Q. I am considering buying a used 2012 Lexus LS460 it is a beautiful car, but as I was doing my research I was reading about the Hyundai Equus. The Equus looks like a great car and is priced about the same as the used Lexus. What do you think of this Hyundai and how does it compare to the Lexus?
A. The Equus has a lot to offer, it has more room, higher horsepower and better overall warranty. In addition the Equus offers concierge customer service where the car is picked up and dropped off at your convenience for any service. In fact the Hyundai Equus matches or exceeds just about any comparative specifications from any luxury manufacturer. There was a time when I would recommend Hyundai because of the great warranty and decent overall value. Today Hyundai builds high quality cars and SUVs. That said, Lexus has a reputation of building some of the highest quality cars made. At the end of the day only you can decide if you want to drive a Lexus or a Hyundai.
Q. I recently purchased a 2005 Grand Cherokee with only 44,000 miles on it. It has an intermittent problem starting; there is plenty of power coming from the battery but it won’t start. I took it to the dealer and they could not come up with any diagnostic code, said it may be the starter. I don’t want to put money into repairs without knowing the problem. Do you have any suggestion?
A. In this vehicle, the starter shouldn’t draw more than 250 amperes during normal operation. I would also ask that the shop inspect both battery cables. A poor engine ground cased by corrosion could be the problem. If the shop wants to go a step further, see if they would be willing to hook up some sort of light that you can monitor if the engine doesn’t crank. It would be a simple setup with a light that would illuminate when the starter is engaged. If the light comes on and the engine doesn’t crank, the problem would be the starter.
Q. I have a 2010 Hyundai Elantra, which is still under the warranty. One of the things that needs to be inspected to keep it under the warranty is the climate control air filter. My own mechanic did the inspection and he replaced what he called the cabin filter. Is the cabin filter the same as the climate control filter? Do I always have to go back to the dealer for warranty coverage?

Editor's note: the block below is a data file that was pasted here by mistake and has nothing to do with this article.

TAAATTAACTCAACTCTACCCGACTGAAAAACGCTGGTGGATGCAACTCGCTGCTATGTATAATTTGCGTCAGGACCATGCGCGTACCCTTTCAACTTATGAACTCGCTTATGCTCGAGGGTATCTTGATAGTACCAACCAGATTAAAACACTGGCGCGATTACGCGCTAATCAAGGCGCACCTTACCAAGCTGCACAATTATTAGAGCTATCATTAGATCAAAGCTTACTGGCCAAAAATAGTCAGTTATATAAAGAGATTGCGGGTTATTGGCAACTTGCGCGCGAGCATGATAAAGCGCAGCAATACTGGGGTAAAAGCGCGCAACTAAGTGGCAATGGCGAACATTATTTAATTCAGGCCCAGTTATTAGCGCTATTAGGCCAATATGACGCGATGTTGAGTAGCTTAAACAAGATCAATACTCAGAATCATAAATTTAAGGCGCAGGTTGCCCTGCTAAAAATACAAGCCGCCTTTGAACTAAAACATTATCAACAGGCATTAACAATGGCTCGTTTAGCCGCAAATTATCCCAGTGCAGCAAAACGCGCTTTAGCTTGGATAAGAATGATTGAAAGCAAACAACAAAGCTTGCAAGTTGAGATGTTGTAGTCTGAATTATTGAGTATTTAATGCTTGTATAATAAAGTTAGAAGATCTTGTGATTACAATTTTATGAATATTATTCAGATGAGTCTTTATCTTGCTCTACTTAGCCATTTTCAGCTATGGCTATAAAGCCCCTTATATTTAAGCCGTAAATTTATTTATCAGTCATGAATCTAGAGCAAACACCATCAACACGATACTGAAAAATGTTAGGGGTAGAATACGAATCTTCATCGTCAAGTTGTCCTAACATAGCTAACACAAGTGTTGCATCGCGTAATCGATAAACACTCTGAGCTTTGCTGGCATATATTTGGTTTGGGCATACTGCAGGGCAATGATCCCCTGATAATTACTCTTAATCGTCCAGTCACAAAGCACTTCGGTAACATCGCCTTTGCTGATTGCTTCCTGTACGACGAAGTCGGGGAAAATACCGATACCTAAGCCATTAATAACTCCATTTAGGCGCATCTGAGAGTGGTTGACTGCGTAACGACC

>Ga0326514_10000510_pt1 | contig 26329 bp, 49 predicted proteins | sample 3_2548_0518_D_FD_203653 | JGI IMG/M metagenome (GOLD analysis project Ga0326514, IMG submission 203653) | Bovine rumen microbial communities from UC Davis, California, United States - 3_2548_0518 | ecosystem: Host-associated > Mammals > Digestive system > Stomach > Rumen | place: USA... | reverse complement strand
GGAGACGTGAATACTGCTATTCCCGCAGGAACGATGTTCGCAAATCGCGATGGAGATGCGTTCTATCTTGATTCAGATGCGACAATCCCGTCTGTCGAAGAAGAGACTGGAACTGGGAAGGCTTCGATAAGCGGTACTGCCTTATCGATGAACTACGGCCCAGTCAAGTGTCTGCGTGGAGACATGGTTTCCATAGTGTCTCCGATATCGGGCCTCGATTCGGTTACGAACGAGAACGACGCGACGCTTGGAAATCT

A. The climate control filter and the cabin filter are the same. Technically, the filter is called a cabin air/particulate filter. This filter is designed to filter out dust as well as odor. Certainly having any work performed at the dealer allows for easier paperwork but it isn’t necessary. To maintain the warranty you really only need to have the work performed or even do it yourself and document the repair and keep any receipts.
Q. I drive a 2003 Chevrolet Blazer SUV; I am getting a “coolant-sweet” odor from the heater ducts, not all the time. Sometimes smoke or steam comes out of the front grill area. I don’t know what to call it. The coolant level is fine and I can’t see any leaks. Can you give me your opinion on this and a guess at the cost?
A. The steam from the radiator is more than likely condensation being drawn onto the hot engine. The smell from the vent is likely the beginning of a heater core leak. Even a very slight leak will translate into a coolant smell. A garage should be able to pressure test the system to check the radiator as well as the heater core. If the heater core needs replacing it is expensive. It will take about nine hours of labor to remove and replace the heater core. The price of the heater core itself ranges from $75 to $180 depending where the part is purchased. Add to this the cost of coolant and any necessary heater hoses.